“Okay, po,” I responded, pocketing the money. “Alec, if you didn't hear, I'm now going to run errands. I'll talk to you later, okay? Catch some sleep; it's a twelve hour difference and it's already twelve,” I told my friend, who had just watched the exchange in silence on Skype, before ending the call.  


“Ah, your friend is there. No wonder you haven't come out of the room. Anyways, just come back before three. Bye! Stay safe,” Tita Janice said before exiting the room.



“Time to walk in the volcanic sun, woo!” I said to myself while putting on some shoes. “Okay so I have to walk straight from the bukid. Where the heck is th- oh.”


I walked towards the muddy terrain only housing green sprouts of rice and a cow. “Now to walk straight. Man, I should've paid attention to that tour my lola and tita were giving me.”


I missed my friends. They always accompanied me anywhere and made our trips fun, even if we were just going to buy a loaf of bread. It was so different not physically seeing or hugging them. Why'd we have to move? Couldn't we just have done visits or hired someone to care for Lola?


“Hey! Do you wanna die? Get out of the middle of the road!” some tricycle driver yelled out.


I rolled my eyes and moved to the side, everyone walked in the middle of the muddied paths, they shouldn’t be counted as roads. “Okay, so I think this is Ilang–Ilang Street. But I wouldn't know, since there's no flipping sign, but I'm pretty sure this is it.”  


“Baliw ba sha? Nagsasalita sa kanyang sarili,” said some lady on the road, wondering if I was crazy, since apparently, speaking to yourself was unfamiliar.


Well that's rude, I thought and continued walking. Whatever. “Ah! Here's Sampaguita Street, so a left?” I had never realized how close we lived. What the heck? Oh, it’s there. I walked toward the sign that said Baliwag Bulacan, Palengke in faded pine green. “Time to shop!”  


“Frick!” I said. I swear this should've been the right direction. According to my watch, it was already 3:10, and I had no idea how to get back. The palengke was huge, with so many different stalls selling a variety of things, vendors trying to pull you in to buy cheap flip flops or even cleaning supplies. Where the heck am I going? Isn't this the exit? Ugh, I'm just going to ask someone but who? Oh, maybe that old lady.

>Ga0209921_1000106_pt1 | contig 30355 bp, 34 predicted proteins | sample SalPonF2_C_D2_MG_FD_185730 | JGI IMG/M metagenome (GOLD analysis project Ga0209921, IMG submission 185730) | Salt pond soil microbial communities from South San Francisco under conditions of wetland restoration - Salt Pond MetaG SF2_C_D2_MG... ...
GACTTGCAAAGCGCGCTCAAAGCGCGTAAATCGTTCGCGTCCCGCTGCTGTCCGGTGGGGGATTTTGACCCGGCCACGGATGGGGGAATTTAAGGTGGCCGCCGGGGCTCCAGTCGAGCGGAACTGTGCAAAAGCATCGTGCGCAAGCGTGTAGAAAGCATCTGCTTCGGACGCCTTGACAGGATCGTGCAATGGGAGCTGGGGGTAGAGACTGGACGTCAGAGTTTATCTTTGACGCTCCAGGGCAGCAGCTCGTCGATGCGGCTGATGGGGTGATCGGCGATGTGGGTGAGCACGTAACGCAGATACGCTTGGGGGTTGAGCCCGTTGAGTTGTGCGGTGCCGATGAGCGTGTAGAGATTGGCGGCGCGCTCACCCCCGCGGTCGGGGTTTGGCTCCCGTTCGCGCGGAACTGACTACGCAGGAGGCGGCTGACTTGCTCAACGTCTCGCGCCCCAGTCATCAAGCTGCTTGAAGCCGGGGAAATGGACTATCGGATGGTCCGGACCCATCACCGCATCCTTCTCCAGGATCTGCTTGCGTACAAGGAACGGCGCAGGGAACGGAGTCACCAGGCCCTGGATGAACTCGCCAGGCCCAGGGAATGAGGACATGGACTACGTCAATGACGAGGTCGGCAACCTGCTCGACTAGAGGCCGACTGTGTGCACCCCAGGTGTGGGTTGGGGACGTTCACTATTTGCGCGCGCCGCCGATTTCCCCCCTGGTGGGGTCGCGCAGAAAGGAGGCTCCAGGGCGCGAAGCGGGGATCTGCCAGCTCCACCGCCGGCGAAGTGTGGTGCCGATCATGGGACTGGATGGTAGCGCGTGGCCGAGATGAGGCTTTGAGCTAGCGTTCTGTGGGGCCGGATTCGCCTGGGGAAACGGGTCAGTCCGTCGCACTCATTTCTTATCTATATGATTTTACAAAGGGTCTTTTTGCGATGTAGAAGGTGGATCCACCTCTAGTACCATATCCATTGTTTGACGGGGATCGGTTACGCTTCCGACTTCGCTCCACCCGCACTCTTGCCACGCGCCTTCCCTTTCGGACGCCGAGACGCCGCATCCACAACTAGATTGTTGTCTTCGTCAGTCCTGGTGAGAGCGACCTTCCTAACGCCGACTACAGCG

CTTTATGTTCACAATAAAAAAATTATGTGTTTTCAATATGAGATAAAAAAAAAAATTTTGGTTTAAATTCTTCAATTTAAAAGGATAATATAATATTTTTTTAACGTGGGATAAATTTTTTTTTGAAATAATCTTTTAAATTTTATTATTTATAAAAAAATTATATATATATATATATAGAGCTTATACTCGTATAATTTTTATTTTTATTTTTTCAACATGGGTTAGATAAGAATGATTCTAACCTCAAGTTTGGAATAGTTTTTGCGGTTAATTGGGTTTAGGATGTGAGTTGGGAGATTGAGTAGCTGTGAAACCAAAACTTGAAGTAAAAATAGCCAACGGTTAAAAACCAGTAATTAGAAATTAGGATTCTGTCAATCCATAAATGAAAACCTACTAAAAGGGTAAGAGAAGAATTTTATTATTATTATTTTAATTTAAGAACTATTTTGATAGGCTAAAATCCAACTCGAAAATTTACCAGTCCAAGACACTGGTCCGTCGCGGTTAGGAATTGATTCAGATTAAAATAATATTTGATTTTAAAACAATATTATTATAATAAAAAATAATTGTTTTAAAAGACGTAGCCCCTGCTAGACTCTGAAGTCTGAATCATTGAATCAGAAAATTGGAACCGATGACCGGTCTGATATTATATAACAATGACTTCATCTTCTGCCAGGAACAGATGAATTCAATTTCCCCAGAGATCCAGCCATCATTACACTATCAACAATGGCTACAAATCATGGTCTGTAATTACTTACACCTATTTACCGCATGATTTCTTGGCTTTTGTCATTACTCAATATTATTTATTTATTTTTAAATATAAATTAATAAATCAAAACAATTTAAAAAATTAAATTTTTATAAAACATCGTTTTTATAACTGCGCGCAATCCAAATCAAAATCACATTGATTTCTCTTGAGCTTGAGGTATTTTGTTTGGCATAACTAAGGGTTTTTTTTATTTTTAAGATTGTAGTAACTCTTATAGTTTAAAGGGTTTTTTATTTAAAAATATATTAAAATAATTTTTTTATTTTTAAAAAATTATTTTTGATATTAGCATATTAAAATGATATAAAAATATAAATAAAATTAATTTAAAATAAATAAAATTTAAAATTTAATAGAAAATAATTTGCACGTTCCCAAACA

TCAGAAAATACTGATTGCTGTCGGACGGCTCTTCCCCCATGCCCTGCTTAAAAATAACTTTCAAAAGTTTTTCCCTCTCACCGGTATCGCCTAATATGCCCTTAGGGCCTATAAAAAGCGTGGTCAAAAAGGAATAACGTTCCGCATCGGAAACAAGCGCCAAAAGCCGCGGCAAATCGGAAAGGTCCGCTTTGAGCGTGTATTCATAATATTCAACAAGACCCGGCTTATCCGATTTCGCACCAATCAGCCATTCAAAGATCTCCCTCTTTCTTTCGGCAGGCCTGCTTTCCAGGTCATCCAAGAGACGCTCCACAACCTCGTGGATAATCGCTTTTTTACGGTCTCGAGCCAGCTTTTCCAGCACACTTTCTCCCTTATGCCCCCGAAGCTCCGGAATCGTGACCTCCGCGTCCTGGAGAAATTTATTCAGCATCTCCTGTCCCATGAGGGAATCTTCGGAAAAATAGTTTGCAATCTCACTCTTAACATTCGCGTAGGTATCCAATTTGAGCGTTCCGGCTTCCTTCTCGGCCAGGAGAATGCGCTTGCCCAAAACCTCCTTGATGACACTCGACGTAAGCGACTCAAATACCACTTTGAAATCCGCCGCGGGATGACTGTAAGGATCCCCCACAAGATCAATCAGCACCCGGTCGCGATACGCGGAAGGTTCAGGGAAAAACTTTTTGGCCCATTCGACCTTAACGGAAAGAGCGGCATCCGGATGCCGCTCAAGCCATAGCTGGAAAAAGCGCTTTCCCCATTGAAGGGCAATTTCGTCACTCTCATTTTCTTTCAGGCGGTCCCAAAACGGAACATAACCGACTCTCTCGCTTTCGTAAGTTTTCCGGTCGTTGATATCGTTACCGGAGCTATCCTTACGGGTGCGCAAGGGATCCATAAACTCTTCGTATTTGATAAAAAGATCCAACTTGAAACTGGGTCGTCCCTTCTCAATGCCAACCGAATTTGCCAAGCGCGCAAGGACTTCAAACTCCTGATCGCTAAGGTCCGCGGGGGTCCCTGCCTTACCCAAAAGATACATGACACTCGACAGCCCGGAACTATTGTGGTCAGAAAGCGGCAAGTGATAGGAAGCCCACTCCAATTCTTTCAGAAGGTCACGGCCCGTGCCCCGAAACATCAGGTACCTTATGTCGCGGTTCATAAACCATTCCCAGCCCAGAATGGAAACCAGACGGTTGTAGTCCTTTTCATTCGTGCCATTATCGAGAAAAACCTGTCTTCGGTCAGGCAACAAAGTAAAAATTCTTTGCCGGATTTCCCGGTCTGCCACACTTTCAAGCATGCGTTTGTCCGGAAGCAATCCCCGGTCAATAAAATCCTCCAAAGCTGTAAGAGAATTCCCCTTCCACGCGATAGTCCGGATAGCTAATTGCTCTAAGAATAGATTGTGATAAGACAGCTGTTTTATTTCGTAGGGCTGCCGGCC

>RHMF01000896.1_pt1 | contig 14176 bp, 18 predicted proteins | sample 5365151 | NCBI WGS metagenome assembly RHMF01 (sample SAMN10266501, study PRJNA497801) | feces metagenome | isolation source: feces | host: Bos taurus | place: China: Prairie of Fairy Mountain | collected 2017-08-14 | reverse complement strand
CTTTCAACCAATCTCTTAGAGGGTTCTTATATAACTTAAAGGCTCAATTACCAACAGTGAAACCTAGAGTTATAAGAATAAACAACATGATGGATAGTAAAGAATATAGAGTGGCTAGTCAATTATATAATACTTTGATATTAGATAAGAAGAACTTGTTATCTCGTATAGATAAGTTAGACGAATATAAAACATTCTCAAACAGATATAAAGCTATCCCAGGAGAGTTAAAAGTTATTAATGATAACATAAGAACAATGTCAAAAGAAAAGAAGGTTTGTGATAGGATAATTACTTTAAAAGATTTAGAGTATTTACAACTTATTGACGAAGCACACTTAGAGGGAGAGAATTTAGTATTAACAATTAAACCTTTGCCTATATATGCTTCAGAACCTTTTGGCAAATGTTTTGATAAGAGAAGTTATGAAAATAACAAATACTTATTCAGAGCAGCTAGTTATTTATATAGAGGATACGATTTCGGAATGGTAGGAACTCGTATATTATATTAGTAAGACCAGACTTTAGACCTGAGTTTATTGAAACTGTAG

“Hello? I'm lost–naliligaw ako. Saan ba yung Ilang–Ilang street?” I asked.  


“Ano?” The lady asked, but it sounded like more of a yell.  


“Naliligaw ako. Alam mo ba saan yung Sampaguita Street.” I repeated my question in a different way, hoping she could help me find the right place.


“Doon,” she said, pointing at… a young lady who held leis on her arms. Um, okay then.


“Salamat po,” I said, thanking her with the customary sign of respect for elders, po, before walking off to go ask the woman who was selling leis if she could help.


“Hi, um. Puede- ano ba yun? Um. Can you help me? Saan ba yung Sampaguita Street?”  


“Americano! You are, right? I've been hoping for one soon!” She said in a lively voice.  


“Yeah, how'd you know? You speak English?!” I asked, I hadn’t expected for her to speak such fluent English.


“Yeah! I'm from America. Well, my parents are Filipino, but I was born and raised in California. I moved here two years ago to attend school. It's easier for them,” she said. “Oh! How about I walk you to your house? Is it far from Sampaguita street?” she added with a smile.


“No? I mean it took me about ten minutes to walk here because I was confused about the streets. I mean, I don't mind but it's up to you. You seem busy.”  


“Nah, let’s go. I'm only helping out my cousin.”


“Oh, here! Before we embark on this journey, here's a Sampaguita! It means lots of things, such as new beginnings, hope, love and, in this case, I'm giving this to you as a token for friendship.” She grabbed a lei that was hanging on her arm and gave it to me.  



Although it’s inevitable that we encounter other complications, we know that we all have a flower of hope, something to admire, when we’re stuck somewhere dark. After all, the Sampaguita actually blossoms at night, where it’s dark and devoid of happiness, hope, joy, love and devotion. The Sampaguita reminds people that there’s beauty everywhere, and with that beauty, they’ll find life’s best qualities.